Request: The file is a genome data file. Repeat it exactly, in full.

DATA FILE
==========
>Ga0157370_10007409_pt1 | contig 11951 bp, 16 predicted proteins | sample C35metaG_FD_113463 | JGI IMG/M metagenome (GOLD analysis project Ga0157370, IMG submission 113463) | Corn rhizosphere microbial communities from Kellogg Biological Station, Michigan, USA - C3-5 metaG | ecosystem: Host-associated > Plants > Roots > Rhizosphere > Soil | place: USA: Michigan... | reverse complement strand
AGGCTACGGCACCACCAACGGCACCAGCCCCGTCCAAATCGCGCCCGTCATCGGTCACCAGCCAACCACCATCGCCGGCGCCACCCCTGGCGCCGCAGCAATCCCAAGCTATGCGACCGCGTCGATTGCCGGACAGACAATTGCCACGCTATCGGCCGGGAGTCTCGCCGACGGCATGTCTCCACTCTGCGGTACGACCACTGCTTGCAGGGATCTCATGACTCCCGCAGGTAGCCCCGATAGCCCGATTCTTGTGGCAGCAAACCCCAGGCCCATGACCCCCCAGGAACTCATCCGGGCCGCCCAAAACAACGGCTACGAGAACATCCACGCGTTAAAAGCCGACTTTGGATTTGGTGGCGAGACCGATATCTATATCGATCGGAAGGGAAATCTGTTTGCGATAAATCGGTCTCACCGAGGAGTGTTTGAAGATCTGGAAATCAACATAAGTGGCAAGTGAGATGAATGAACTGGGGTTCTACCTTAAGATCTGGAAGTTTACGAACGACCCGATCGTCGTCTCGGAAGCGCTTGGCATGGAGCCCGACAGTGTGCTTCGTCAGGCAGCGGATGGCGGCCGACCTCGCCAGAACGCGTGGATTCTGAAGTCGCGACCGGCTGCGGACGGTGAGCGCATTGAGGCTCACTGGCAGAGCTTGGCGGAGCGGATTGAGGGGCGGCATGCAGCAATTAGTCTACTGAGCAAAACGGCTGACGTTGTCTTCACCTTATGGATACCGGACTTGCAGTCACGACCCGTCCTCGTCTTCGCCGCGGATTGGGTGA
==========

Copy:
>Ga0157370_10007409_pt1 | contig 11951 bp, 16 predicted proteins | sample C35metaG_FD_113463 | JGI IMG/M metagenome (GOLD analysis project Ga0157370, IMG submission 113463) | Corn rhizosphere microbial communities from Kellogg Biological Station, Michigan, USA - C3-5 metaG | ecosystem: Host-associated > Plants > Roots > Rhizosphere > Soil | place: USA: Michigan... | reverse complement strand
AGGCTACGGCACCACCAACGGCACCAGCCCCGTCCAAATCGCGCCCGTCATCGGTCACCAGCCAACCACCATCGCCGGCGCCACCCCTGGCGCCGCAGCAATCCCAAGCTATGCGACCGCGTCGATTGCCGGACAGACAATTGCCACGCTATCGGCCGGGAGTCTCGCCGACGGCATGTCTCCACTCTGCGGTACGACCACTGCTTGCAGGGATCTCATGACTCCCGCAGGTAGCCCCGATAGCCCGATTCTTGTGGCAGCAAACCCCAGGCCCATGACCCCCCAGGAACTCATCCGGGCCGCCCAAAACAACGGCTACGAGAACATCCACGCGTTAAAAGCCGACTTTGGATTTGGTGGCGAGACCGATATCTATATCGATCGGAAGGGAAATCTGTTTGCGATAAATCGGTCTCACCGAGGAGTGTTTGAAGATCTGGAAATCAACATAAGTGGCAAGTGAGATGAATGAACTGGGGTTCTACCTTAAGATCTGGAAGTTTACGAACGACCCGATCGTCGTCTCGGAAGCGCTTGGCATGGAGCCCGACAGTGTGCTTCGTCAGGCAGCGGATGGCGGCCGACCTCGCCAGAACGCGTGGATTCTGAAGTCGCGACCGGCTGCGGACGGTGAGCGCATTGAGGCTCACTGGCAGAGCTTGGCGGAGCGGATTGAGGGGCGGCATGCAGCAATTAGTCTACTGAGCAAAACGGCTGACGTTGTCTTCACCTTATGGATACCGGACTTGCAGTCACGACCCGTCCTCGTCTTCGCCGCGGATTGGGTGA